General Information

Dylan Quintana
Name: Dylan Quintana
Office: CoRE 450
School: Carnegie Mellon University
E-mail: dquintan@andrew.cmu.edu
Project: A Similarity Algorithm for Phylogenetic Trees
Mentors: Dr. Jaroslaw Zola
Dr. James Abello

About Me

I am a rising senior at Carnegie Mellon University pursuing a double major in mathematical sciences and materials science. I am participating in the DIMACS REU program to gain research experience that will be valuable for my future educational endeavors.

Project Description

Phylogenetic trees are representations of the evolutionary relationships between species as labeled trees. They can be created by sequencing the DNA of different individuals and examining the overlapping sequences; however, this generally results in several possible phylogenetic tree candidates. In order to analyze these candidates, it is helpful to have a notion of distance between two phylogenetic trees. The Robinson-Foulds metric is a measure of the level of similarity between two labeled trees. Efficient algorithms are known for computing the Robinson-Foulds metric between a pair of trees. Suppose we have a large collection of trees, and desire to find all pairs of trees which have a Robinson-Foulds metric below a particular threshhold. Calculating the Robinson-Foulds metric between every pair of trees is a very time consuming way to accomplish this goal. We intend to find a method of identifying all pairs of trees with a small enough Robinson-Foulds metric that has a lower time complexity than the brute-force approach.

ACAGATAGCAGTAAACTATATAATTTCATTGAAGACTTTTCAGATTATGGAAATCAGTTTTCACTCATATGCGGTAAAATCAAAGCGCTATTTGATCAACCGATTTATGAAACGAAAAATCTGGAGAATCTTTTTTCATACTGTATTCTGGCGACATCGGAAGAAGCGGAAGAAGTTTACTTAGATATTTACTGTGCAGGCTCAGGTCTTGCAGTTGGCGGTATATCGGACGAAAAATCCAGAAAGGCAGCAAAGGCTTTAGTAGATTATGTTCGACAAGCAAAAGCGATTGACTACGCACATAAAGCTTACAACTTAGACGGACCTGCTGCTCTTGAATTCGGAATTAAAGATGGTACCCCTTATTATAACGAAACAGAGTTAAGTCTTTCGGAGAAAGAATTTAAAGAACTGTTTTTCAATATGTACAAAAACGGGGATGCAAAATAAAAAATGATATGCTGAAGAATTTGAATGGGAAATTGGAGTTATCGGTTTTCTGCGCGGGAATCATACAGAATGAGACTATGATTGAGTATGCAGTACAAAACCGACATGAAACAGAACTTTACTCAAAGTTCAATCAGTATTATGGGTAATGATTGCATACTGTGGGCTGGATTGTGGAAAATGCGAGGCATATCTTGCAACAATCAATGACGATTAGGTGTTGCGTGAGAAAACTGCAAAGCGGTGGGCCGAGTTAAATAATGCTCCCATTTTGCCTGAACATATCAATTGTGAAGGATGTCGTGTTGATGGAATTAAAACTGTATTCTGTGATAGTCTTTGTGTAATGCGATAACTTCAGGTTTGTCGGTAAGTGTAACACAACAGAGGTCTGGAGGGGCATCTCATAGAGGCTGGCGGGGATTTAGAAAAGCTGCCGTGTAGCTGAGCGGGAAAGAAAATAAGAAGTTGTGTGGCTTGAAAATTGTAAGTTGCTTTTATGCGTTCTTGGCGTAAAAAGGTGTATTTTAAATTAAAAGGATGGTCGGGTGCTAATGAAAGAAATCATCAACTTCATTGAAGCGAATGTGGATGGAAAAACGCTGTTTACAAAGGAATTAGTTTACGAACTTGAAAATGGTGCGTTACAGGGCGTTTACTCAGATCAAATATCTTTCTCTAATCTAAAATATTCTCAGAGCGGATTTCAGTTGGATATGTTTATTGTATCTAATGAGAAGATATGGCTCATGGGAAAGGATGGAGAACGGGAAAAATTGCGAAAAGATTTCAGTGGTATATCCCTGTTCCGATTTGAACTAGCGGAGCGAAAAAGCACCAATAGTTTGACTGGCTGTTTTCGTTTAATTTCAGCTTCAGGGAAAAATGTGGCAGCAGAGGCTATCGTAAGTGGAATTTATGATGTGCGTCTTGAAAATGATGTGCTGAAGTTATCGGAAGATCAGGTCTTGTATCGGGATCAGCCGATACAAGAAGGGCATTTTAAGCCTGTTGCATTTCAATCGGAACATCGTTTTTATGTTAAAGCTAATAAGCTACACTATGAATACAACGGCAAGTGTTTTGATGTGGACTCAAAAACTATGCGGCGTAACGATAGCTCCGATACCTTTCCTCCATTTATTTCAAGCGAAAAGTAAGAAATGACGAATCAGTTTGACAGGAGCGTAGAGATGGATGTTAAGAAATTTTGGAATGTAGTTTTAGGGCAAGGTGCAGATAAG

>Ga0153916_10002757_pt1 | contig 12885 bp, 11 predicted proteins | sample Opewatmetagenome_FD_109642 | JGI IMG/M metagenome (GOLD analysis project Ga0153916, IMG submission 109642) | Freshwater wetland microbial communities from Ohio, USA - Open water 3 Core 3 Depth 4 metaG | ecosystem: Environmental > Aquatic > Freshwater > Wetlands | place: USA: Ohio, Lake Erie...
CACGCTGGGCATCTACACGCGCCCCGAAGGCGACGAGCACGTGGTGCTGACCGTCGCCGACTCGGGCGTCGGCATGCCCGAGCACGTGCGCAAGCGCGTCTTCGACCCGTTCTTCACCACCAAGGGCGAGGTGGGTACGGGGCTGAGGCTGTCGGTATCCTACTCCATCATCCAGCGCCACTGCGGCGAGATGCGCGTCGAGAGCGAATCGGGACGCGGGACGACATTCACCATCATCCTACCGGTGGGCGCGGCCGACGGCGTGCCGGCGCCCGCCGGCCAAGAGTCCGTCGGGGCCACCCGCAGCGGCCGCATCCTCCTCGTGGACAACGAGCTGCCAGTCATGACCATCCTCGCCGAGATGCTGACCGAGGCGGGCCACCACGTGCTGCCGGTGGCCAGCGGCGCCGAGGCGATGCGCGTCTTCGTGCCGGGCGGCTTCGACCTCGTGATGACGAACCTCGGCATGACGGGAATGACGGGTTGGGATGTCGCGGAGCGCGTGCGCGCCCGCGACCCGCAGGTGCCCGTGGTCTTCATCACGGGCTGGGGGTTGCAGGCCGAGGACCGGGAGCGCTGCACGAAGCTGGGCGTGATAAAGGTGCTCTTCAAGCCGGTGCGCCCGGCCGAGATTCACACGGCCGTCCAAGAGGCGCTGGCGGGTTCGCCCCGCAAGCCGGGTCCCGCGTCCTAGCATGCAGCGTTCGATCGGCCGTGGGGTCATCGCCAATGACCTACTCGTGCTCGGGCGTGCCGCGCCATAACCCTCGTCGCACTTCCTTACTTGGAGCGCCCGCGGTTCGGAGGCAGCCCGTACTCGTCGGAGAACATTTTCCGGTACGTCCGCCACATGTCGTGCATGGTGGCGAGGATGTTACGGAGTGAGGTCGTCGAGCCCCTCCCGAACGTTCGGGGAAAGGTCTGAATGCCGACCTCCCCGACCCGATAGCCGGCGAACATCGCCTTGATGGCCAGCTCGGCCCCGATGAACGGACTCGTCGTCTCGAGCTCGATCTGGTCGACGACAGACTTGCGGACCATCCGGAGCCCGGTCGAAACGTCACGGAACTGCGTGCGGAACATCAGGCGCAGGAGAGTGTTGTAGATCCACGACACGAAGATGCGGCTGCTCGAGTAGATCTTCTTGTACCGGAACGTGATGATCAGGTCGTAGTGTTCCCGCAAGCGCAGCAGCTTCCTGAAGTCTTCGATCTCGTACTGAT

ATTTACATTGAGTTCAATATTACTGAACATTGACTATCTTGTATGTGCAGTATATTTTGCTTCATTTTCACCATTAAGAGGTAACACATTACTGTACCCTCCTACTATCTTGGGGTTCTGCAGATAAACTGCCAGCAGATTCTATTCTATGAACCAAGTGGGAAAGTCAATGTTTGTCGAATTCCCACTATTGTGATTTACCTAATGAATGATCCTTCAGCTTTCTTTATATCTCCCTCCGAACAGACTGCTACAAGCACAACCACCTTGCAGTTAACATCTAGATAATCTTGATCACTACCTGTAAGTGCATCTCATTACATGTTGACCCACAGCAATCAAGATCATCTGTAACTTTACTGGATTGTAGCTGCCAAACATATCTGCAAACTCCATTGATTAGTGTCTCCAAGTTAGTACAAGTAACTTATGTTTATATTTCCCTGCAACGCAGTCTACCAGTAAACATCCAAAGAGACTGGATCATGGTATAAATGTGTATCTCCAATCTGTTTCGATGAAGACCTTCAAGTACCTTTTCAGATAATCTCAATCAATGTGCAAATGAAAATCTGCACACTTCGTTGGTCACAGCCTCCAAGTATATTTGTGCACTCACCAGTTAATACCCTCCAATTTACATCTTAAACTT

Note: For the first two weeks of the program, I was working on a different project with Dr. Abello. The goals of that project are described in the initial presentation.

Weekly Log

Week 1:
I became acquainted with the REU program, Dr. Abello, and the group I would be working with. We planned out the features of our project and started on an introductory project that would showcase many of these features by making a website using data from the World Cup. The intent is to create a website centered around a graph-based presentation of information, where each node of the graph is a "card" describing an item of interest. For the World Cup website, each card will be a participating player; later on, we will make each card a project from different REU programs. On Friday, we presented the main concepts and goals of the project.
Week 2:
We continued to work on the World Cup Project. I was responsible for constructing and accessing databases for data on the soccer players and users of the website. We also worked on the interface and design of the website. I started doing research for the phylogenetic tree project with Dr. Zola, becoming acquainted with the basic terminology of the field and existing techniques for computing the Robinson-Foulds metric.
Week 3: